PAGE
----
Vintage Update – October 2022

If you visited the Willamette Valley’s Dundee Hills this month, you would have heard the low rumble of tractors carrying bins full of grapes from the vineyards into the wineries. You would have seen crews of vineyard pickers, with buckets and clippers in hand, out among the vines. You would have smelled the sweet whafts of perfume coming from the wineries as the pressed grapes began their fermentations. The sights, the sounds, the smells – all of it is unique to harvest.

Harvesting the fruit is the first step toward making wine. When to begin the harvest is dependent on numerous variables including the varietal of fruit (white grapes are typically harvested first, followed by red grapes) and the level of ripeness a winemaker is looking for. We had an extended period of dry weather in October that allowed grapes across our region a prolonged “hang time” where flavors built as they slowly ripened. Generally daily harvest activities begin in the mornings and wrap up by noon, which allows the sugar levels in the grapes to remain stable.


Harvest crews make quick work of picking the fruit in the vineyards. It’s not uncommon to see these bins filled in less than 30-minutes.


This is the 35th anniversary for Domaine Drouhin Oregon and Véronique Boss-Drouhin has been the winemaker from the start. She anticipates this vintage to be reminiscent of ’93, ’08 and ’12 because of the delayed harvest. “I really like the slow, late ripening. It’s always a bit of stress because you never know if the weather forecast will stay dry, but when it does, I find it makes very fine wines,” she says. “This year the fruit is beautiful, the colors are unbelievable in the fermenters, and the flavors are lovely. The wines of 2022 should be delicious and age very well.”


Véronique Boss-Drouhin has been the winemaker at Domaine Drouhin Oregon since it was founded 35-years ago, and is thrilled with the quality of fruit being harvested this year.


Once the bins of grapes are filled in the vineyard, they’re taken by tractor to the wineries where they’re weighed and poured onto the sorting line. Any leaves, stems and under-ripened or damaged clusters are removed, allowing the remaining grapes to begin fermentation. With red wine, it’s most common to see the grapes destemmed before fermentation with the skins, which extracts the color proteins that give red wine its color.  White grapes will normally be pressed whole cluster; the juice is removed for fermentation and the skins are discarded. Some winemakers will produce white wines fermented on skins which gave rise to the “orange wine” category.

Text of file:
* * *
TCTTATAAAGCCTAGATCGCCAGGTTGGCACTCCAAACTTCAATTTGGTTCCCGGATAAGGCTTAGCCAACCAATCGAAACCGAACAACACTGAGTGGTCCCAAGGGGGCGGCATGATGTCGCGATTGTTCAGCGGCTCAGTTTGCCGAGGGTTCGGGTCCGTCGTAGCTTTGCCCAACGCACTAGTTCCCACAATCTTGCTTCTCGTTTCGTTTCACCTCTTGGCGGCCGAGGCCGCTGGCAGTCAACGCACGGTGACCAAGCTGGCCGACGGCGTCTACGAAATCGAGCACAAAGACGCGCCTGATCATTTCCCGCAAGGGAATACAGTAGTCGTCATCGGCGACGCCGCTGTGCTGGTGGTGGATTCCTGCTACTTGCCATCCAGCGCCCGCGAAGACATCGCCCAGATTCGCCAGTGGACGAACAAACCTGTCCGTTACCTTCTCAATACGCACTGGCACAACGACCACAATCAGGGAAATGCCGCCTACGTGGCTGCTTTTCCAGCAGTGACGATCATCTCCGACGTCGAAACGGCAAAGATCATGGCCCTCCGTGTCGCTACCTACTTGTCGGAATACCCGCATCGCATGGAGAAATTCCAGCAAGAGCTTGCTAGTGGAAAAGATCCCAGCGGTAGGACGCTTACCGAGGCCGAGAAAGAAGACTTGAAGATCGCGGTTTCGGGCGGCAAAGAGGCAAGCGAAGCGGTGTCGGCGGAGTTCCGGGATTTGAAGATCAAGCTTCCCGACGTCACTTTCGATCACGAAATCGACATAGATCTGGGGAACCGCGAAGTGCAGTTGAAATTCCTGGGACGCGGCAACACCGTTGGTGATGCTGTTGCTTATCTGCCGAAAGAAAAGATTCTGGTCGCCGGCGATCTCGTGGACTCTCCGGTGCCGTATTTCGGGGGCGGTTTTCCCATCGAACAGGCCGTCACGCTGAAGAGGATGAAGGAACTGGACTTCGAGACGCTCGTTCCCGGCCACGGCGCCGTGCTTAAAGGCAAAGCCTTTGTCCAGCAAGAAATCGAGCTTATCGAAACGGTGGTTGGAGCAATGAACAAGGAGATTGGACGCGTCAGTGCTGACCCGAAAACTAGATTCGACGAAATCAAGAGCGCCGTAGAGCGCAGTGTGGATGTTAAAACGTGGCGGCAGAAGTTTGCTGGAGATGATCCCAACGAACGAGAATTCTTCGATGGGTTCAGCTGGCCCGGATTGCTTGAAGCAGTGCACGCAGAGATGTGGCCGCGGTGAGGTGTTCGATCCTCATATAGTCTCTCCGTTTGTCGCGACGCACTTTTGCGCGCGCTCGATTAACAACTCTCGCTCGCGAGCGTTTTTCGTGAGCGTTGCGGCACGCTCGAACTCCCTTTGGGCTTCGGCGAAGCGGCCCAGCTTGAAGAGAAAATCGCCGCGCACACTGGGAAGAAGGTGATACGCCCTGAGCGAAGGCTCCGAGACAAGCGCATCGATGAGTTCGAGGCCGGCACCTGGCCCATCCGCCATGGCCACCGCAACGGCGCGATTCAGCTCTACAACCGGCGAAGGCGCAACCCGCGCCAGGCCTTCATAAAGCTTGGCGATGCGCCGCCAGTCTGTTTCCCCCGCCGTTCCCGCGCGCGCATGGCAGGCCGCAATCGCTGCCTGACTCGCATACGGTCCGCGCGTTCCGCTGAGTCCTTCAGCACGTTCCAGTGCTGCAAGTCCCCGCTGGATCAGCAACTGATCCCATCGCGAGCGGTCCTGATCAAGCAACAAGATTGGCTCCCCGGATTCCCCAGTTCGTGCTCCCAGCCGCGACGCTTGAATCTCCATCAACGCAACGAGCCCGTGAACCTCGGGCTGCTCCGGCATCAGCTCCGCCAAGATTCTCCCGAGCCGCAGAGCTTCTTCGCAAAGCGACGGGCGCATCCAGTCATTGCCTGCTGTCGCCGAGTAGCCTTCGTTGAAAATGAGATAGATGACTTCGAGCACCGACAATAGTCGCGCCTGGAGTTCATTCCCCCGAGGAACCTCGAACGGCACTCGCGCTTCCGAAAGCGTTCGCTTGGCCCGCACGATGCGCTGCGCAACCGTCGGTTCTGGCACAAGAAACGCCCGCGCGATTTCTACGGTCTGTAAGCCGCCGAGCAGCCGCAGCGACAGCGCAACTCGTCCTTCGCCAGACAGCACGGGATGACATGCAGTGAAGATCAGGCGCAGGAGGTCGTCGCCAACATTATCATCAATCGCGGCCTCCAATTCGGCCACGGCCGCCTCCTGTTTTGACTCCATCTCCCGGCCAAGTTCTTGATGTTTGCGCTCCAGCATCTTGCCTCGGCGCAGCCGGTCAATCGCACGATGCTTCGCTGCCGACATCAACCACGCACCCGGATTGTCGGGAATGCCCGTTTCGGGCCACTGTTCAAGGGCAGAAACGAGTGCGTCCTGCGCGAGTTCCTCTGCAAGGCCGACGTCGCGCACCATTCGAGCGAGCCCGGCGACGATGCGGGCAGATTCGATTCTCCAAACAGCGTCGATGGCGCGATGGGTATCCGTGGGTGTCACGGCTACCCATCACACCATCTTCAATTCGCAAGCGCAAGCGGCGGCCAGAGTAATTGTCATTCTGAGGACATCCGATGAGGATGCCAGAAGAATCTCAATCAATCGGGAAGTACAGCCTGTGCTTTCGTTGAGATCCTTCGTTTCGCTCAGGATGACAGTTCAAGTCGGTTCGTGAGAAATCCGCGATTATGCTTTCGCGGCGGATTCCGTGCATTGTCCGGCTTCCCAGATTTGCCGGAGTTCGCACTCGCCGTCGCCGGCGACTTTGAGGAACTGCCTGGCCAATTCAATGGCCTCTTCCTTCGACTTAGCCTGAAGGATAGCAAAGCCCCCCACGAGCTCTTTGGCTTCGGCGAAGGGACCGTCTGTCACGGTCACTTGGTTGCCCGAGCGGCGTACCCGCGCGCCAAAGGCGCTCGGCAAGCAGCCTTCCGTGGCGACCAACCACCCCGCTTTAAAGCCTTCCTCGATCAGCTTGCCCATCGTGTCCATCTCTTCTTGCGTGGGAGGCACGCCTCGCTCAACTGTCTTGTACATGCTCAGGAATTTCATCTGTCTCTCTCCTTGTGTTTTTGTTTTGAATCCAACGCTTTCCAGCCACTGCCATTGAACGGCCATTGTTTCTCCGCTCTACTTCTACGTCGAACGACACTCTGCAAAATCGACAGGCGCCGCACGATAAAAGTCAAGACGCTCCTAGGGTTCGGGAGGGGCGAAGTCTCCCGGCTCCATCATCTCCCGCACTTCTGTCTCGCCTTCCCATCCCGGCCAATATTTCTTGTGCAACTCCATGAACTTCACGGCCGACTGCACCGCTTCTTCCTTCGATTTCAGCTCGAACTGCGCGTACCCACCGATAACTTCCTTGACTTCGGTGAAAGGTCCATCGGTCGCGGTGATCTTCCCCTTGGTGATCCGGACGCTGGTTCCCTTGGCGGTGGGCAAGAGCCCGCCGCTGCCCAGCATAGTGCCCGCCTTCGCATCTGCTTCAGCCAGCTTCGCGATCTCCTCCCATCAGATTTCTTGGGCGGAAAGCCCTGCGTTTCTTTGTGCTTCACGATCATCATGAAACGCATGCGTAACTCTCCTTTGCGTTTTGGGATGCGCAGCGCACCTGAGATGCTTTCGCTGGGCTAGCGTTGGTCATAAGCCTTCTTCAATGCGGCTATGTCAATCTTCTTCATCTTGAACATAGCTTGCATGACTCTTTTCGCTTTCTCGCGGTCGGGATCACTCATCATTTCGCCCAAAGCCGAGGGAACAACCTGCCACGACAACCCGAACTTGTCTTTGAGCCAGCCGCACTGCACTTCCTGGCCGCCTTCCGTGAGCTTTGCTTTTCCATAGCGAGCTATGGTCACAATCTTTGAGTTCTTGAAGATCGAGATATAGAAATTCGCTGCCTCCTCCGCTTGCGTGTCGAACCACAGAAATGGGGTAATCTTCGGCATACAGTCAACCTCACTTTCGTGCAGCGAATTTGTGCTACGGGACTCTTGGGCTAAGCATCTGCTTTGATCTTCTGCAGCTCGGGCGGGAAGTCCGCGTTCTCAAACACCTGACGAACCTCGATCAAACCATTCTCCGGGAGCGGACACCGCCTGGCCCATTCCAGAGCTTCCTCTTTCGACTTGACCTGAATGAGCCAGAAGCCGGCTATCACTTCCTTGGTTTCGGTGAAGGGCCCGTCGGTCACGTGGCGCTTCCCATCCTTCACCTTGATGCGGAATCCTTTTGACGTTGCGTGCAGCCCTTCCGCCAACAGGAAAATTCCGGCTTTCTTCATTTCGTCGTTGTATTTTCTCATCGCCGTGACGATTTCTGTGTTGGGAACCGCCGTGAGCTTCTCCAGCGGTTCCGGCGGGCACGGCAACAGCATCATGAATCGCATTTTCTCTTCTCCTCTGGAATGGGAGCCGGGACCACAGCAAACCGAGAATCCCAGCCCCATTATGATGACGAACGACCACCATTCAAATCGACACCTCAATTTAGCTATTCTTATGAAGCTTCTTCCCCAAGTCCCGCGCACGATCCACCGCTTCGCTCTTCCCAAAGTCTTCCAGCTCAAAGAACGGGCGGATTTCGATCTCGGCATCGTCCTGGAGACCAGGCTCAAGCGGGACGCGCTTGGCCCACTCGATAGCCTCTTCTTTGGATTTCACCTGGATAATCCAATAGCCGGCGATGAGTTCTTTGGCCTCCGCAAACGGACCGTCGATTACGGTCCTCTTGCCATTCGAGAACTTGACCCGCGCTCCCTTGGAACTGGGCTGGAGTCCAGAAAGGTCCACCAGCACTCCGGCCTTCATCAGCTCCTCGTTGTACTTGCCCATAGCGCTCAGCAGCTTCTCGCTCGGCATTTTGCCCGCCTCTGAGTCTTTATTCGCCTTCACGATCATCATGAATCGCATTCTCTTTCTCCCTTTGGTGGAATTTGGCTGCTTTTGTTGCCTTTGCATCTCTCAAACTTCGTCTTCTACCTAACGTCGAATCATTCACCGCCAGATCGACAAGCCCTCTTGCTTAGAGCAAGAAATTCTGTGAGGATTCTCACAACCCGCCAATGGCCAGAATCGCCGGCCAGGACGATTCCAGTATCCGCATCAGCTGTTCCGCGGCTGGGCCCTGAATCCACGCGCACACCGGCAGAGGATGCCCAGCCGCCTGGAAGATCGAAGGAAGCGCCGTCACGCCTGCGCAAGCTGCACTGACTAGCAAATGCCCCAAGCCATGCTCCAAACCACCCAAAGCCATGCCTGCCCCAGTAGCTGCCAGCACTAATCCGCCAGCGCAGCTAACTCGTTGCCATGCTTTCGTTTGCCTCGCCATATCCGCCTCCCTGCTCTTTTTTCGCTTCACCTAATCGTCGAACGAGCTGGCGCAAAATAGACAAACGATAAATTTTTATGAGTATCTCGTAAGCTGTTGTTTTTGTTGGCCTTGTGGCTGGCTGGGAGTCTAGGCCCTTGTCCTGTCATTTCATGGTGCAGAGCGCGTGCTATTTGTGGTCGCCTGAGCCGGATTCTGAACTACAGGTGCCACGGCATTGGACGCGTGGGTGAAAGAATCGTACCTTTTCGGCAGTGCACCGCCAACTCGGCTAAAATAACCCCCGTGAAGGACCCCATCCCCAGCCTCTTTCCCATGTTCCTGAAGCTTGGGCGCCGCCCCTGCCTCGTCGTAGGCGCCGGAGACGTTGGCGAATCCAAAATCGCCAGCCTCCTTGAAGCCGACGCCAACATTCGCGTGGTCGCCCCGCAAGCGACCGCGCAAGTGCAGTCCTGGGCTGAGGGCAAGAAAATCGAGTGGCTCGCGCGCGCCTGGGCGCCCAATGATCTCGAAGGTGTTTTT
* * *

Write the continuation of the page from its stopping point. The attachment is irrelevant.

Nate Klostermann, winemaker at Argyle Winery, stands among dozens of tanks holding fermenting grapes.


Once the grapes are happily tucked into their tanks, the winemaking teams will add a yeast to inoculate the juice and begin fermentation. Other winemakers prefer to let the natural yeasts of the vineyard get the “ball rolling”. When red wine is fermenting, carbon dioxide is released and lifts grapes above the juice below, forming the cap. The winemaking teams will “punch down” the cap once or twice a day as they immerse the grapes back into the juice. It takes significant physical effort! After the fermentation is complete, the must is pressed to extract the wine from the skins before it’s eventually“racked”into barrels for aging.


A harvest intern at Dobbes Family Estate “punches down” the cap to remix the grapes into the juice after they’ve separated due to the carbon dioxide released during fermentation.


The Dundee Hills is host to varying sizes of member wineries. Some farm less acreage, producing less wine. Other wineries distribute into supermarkets and across the nation; they’re producing wine at a much larger capacity. Doug Vuylsteke is the winemaker at Wine by Joe, which has national distribution. He reports they’re focused on bringing as many tons of grapes into their facility as possible before the October rains arrive. “Mother Nature always wins,” he says. “We brought in 500 tons of fruit in the last four days.” 

Ian Burch, the winemaker for Archery Summit, leads a team that farms 65-acres across the Dundee Hills with vines that date back to the 1970s. “It’s been a wonderful year so far. The green canopies on the vines are still capturing the sunlight. The freshness, acid and color are all there, so I think we can expect wonderfully balanced wines,” he reports. “There’s no such thing as a perfect wine, but my team and I are trying to make it.”


Across the Dundee Hills vineyards, like this one at Archery Summit, are being harvested so winemaking teams can begin sorting and fermenting this year’s vintages.


All told, most winemaking teams will spend about two months of dedicated time at their wineries to process the grapes, complete fermentation and begin the aging process. Of course, none of this would be possible without the help of the harvest interns who are critical in helping their winemaking teams capture the essence of this vintage. “We have 12 interns this year, which includes a couple returners from last year,” says Nate Klostermann, winemaker at Argyle Winery, which marked its 35th harvest this year. “We bring in an average of 40-tons of fruit per day, but two days ago we brought in 117 tons of fruit, which I think is an all-time record for us!”

This is the perfect time to visit the Dundee Hills to see this winemaking process in action and to experience the sights, sounds, and smells of harvest for yourself! Interested in planning a visit? Our trip planning tool can help you and our blog will provide endless ideas for your itinerary.


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